How to Clean an Outdoor Rug

Outdoor rugs are a popular addition to patios, decks, and backyard grilling spaces. They can provide extra comfort, a splash of color, and a sense of home-iness to any outdoor living space. But by their very nature, outdoor rugs are going to pick up a lot more dirt and dust than their indoor cousins. So, how to clean an outdoor rug? Read on to learn some tips.

 

Sweeping

Just like indoor rugs, outdoor rugs need regular maintenance to stay looking their best. Most outdoor rugs are woven with durable material, and you can sweep them. We recommend you use a soft-bristle broom to do this. Vacuuming is not the best solution when it comes to removing dust and debris from outdoor rugs, as too much vacuuming can harm the fibers.

 

Stain Removal

Barbecue sauce splatters? Beer spills? No problem. It’s fairly easy to remove most stains from an outdoor rug. Try to attack the stain immediately, if possible. Simply mix some mild detergent (laundry detergent or dishwashing liquid works well) in water and dab at the stain with a clean, dry cloth. For more stubborn stains, try club soda. Avoid using harsher cleaners on your outdoor rug. If you’ve tried all the milder solutions and the stain still won’t come out, it might be time to call in your local rug cleaning professional.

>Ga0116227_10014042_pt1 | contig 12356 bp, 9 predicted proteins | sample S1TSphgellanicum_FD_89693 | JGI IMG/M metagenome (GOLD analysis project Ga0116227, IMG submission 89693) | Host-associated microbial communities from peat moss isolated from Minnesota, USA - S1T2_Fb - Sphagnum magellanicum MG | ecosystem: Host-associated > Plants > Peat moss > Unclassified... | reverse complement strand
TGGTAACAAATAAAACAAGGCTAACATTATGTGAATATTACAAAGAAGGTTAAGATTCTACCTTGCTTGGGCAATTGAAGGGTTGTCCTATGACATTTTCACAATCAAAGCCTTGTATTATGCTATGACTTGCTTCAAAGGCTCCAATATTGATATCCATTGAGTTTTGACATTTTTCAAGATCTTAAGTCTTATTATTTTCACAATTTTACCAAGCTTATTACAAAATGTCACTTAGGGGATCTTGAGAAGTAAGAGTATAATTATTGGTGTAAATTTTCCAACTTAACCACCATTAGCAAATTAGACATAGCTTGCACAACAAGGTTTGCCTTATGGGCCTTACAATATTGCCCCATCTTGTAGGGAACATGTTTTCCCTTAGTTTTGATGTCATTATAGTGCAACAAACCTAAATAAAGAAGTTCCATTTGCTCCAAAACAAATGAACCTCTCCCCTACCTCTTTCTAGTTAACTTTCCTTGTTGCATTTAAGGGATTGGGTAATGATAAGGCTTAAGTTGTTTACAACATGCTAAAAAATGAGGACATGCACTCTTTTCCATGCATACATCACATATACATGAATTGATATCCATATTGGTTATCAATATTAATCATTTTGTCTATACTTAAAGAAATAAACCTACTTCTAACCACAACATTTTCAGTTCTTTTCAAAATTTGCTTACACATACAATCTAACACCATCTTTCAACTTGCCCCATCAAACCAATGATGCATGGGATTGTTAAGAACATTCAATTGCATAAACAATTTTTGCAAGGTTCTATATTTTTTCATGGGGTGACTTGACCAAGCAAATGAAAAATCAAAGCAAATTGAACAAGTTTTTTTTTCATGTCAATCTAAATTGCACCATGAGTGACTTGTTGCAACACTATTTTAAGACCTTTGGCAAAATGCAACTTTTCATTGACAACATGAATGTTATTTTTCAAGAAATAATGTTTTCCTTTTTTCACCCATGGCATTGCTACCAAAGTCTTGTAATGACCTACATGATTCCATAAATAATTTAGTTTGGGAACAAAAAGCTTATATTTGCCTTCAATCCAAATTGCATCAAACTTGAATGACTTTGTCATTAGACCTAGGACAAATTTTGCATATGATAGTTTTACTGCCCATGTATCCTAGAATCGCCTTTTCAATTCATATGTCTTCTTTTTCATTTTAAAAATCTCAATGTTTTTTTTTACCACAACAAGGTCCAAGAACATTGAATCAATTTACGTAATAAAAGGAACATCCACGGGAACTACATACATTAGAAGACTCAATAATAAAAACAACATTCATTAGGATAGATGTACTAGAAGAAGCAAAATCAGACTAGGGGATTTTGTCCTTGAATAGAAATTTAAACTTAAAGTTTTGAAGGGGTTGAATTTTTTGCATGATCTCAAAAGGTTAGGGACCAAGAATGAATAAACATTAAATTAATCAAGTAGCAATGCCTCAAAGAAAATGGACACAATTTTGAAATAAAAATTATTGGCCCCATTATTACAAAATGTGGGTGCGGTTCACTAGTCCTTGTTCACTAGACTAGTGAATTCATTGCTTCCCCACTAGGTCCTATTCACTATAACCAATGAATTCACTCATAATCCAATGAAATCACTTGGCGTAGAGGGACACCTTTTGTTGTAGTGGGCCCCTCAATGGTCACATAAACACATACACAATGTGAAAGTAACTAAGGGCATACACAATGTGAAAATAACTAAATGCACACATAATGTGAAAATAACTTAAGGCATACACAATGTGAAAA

Hosing Off

Potting soil spill? One thing that’s nice about outdoor rugs as opposed to indoor ones is that they are made of tougher materials and can withstand a lot more in terms of traffic. This also means that you can simply hose them off with the garden hose to remove a lot of the dirt that they pick up. To prevent mildew growth while the rug is drying, make sure to hose off your rug on a day with low humidity and full sun. But go ahead and use the high pressure hose setting. The rug won’t mind.

 

Mold

If your outdoor rug has been subjected to very wet or humid weather and doesn’t get much sunlight, it might develop patches of mold. The first thing you’ll want to do in this case is to use white vinegar to kill the mold. Pour or spray it on full-strength and let it sit for a couple of hours. Then rinse with warm water and scrub clean with a brush.

To prevent mold from forming on your outdoor rugs in the first place, keep them in a sunny location or move to a sunny location for a day every couple of weeks.

 

Drying
Outdoor rugs dry just fine in the sun, regardless of whether it’s summer or winter. Spread it on the ground or drape it over a railing in full sun, then when the first side is dry, flip it over to the other side. If the weather isn’t cooperating, you can hang the rug up in front of a high powered fan for a few hours, then repeat on the other side.

If you live in the Asheville, NC area and need help cleaning your outdoor rugs, don’t hesitate to give Five Step a call at 828.237.3237 or drop us a line. We’ll be happy to help!

 

How to Prepare for a Carpet Cleaning

carpet-cleaning-extraction